Mirage Men tackles at least in part, the sticky, controversial and exceptionally complex history of UFOs and government cover-ups. Among the rain forest of books out there purporting to explain what UFOs are (often arguing their particular case with religious zeal), anyone wanting to attempt to maintain cool objectivity while trying to root out the truth has a long hard task ahead of them. It's a task that, like those attempting to translate The Voynich Manuscript, has led some quite literally into madness.
Mark Pilkington has a long history of trying to look at the UFO phenomenon objectively; from running and speaking at UFO groups and conferences, editing the wonderful Strange Attractor Journal
, to his contributions to The Anomalist
and the Fortean Times, he seems like someone particularly well-placed to deal with everyone from skeptic to fundamentalist saucer-head.
"Mirage Men" is written partly as a broad history of the UFO phenomenon and partly as a philosophical and anthropological journey into the minds of those involved in it, on both sides of the security fence.
The book looks at the various secretive projects run by America's defence organisations over the years from the 1940s to the present day, including projects that were adapted upon and used (such as near-soundless helicopters and stealth bombers) and projects that were abandoned, scrapped, or vanished into further darkness (e.g. saucer-shaped craft developed from Nazi prototypes after WWII).
It reveals the various agencies' own paranoias regarding the perceived Soviet threat of the time, and exposes the furiously bitter rivalries between the numerous organisations which led to them spying on, and generating disinformation about, each other. (One example mentioned was the aerospace funding taken from the U S Air Force and handed to NASA, who an angry Air Force them blamed using disinformants for UFO cover-ups generating NASA a huge headache fielding off thousands of excitable enquiries, many of which still persist).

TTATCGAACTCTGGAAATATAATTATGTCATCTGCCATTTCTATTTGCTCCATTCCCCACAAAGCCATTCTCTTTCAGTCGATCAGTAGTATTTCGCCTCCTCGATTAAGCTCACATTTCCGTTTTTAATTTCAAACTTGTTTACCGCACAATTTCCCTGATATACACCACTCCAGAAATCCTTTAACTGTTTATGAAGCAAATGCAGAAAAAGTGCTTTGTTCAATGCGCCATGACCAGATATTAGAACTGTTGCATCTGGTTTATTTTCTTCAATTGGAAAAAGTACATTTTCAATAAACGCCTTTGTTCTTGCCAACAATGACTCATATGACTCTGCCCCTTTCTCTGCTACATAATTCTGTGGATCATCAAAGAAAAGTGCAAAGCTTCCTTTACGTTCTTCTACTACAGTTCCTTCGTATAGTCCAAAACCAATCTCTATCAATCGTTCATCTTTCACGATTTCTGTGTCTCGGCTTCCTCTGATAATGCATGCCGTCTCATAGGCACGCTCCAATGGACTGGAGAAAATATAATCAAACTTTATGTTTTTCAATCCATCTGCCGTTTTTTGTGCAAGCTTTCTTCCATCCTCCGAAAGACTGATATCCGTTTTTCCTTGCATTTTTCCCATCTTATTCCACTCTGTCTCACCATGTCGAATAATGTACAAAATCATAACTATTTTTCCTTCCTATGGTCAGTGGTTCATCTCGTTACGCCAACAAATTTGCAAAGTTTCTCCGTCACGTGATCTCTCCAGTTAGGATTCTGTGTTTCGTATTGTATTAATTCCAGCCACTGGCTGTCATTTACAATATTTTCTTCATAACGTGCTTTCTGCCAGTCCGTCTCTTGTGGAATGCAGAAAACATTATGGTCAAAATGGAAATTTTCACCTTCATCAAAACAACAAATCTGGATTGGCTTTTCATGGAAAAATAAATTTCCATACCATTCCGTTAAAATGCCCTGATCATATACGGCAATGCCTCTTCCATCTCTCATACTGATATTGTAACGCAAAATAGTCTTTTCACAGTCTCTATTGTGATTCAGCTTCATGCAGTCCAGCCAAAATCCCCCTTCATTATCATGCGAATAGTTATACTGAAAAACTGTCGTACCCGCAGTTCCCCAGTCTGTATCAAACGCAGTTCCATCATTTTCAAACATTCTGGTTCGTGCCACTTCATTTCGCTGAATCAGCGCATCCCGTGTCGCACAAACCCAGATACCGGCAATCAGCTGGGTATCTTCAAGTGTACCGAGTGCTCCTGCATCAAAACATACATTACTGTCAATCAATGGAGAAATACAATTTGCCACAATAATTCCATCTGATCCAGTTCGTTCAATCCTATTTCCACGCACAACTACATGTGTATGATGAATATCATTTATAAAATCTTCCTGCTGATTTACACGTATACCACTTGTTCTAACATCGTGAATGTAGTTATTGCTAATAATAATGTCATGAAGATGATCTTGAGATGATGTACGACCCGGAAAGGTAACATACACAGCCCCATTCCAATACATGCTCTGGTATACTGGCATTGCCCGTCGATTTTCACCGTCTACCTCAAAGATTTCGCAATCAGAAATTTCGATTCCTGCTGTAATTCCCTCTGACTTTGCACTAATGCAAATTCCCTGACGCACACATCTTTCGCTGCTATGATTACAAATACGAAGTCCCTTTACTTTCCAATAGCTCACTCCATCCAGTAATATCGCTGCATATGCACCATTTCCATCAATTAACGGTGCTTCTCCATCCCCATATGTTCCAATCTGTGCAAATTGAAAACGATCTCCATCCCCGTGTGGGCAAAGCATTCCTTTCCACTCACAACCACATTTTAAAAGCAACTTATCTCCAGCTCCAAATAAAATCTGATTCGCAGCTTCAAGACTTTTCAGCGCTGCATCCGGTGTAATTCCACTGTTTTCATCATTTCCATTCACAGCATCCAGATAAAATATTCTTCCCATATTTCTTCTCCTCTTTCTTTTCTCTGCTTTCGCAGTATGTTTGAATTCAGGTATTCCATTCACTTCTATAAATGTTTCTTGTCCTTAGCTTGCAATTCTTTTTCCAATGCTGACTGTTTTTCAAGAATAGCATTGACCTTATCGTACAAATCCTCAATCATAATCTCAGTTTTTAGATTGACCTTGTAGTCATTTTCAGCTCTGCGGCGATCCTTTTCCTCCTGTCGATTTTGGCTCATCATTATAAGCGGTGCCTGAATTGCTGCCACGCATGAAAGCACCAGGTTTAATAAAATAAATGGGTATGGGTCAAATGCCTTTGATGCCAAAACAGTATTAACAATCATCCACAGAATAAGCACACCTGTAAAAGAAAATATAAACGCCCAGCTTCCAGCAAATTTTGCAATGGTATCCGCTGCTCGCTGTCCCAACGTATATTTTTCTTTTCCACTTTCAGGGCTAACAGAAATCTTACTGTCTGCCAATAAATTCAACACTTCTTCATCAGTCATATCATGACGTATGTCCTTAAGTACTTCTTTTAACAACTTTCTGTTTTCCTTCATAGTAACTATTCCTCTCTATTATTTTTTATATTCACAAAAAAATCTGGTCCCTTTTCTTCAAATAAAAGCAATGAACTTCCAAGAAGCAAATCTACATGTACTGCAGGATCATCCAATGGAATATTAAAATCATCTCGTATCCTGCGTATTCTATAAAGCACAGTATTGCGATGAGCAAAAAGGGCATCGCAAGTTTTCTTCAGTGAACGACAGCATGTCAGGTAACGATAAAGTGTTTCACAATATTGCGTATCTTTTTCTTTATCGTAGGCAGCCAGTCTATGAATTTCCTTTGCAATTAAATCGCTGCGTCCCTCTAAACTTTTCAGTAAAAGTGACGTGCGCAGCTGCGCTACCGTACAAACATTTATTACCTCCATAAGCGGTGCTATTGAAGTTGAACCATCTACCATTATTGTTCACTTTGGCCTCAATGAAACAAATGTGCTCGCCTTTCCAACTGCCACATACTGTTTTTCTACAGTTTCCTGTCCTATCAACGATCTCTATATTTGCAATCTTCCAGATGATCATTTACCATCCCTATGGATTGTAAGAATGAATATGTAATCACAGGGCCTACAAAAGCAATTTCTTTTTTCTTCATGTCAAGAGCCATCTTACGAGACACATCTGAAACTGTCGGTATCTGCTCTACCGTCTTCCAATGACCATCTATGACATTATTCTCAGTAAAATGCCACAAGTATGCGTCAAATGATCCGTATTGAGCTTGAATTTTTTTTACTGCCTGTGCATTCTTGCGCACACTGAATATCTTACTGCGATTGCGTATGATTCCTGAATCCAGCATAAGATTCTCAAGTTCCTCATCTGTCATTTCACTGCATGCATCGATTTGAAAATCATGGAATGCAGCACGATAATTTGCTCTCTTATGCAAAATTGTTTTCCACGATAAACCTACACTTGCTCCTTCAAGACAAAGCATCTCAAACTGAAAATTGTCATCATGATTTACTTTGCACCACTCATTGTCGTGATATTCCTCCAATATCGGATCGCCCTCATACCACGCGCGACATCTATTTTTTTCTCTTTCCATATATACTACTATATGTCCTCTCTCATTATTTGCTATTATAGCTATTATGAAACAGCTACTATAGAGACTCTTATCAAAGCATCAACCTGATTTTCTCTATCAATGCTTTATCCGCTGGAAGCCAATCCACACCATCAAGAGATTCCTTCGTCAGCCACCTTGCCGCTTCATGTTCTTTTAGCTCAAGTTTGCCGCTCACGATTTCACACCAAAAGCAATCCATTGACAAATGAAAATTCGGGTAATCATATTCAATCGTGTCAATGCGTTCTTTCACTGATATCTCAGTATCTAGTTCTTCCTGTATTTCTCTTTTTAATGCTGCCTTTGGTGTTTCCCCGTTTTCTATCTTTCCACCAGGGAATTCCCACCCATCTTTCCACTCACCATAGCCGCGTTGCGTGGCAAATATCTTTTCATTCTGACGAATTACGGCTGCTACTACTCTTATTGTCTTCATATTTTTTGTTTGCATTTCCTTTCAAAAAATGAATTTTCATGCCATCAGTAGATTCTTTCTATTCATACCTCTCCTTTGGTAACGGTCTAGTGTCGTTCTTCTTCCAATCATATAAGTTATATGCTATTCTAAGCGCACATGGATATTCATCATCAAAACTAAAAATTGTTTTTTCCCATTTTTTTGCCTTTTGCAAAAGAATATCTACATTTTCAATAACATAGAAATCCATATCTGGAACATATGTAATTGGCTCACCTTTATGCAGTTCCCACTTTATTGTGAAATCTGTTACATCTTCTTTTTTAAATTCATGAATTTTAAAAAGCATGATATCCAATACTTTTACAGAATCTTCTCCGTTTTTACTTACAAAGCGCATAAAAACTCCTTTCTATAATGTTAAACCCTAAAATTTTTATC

Most sinister however is the book's close look at the CIA's "grooming" of targeted individuals within the sprawling community of UFO and paranormal researchers, believers, conspiracy theorists and conference goers. Of particular note in the book is CIA disinformation operative Richard Doty, who the author manages to track down for an interview. Doty was responsible, at least in part, for a number of disinformation campaigns, repeatedly feeding people false CIA-generated "government insider" information to steer UFOlogists (physically and psychologically) away from genuine secret operations to have them running elsewhere to look for ET. (The author visits a mountain facility in the desert, a facade made out of scrap army materials, once used to convince the overly-nosey of a secret alien base). The CIA convinced some much respected researchers so well that they had exchange programmes going with aliens but "couldn't tell anyone", that one of the researchers eventually lost his mind and was committed to hospital.
Doty is real and showed off his credentials by getting the author and his cameraman in to US military bases to show them around, but it isn't long before the author begins to wonder if he is also being fed disinformation by the CIA.
It's a great story of UFO fanatics and who's-bluffing-who disinformation agents, one that is all the more crazy because it's a true story; the author was even contacted by his CIA contact after the interview to be informed that aliens really were here, after which he was then accused of being an MI6 agent!
Occasionally jumbled but mostly coherent (although an exception might be a few quaint pseudo-academic phrases such as "epistemological pretzel") it's a book that has a lot of territory to cover and does so without pretending it can explain everything. I get the impression that Pilkington, despite his hairy encounters with the CIA, remains open-minded about what's really going on. He also seemed to like Richard Doty much more than I did by the end of the book. But it certainly gives a clear indication of some of the things that were going on the the US military when and where flying saucers were being sighted, and suggests an explanation for the various government agencies' badly-co-ordinated, ever-changing and often conflicting public responses to questions about UFOs.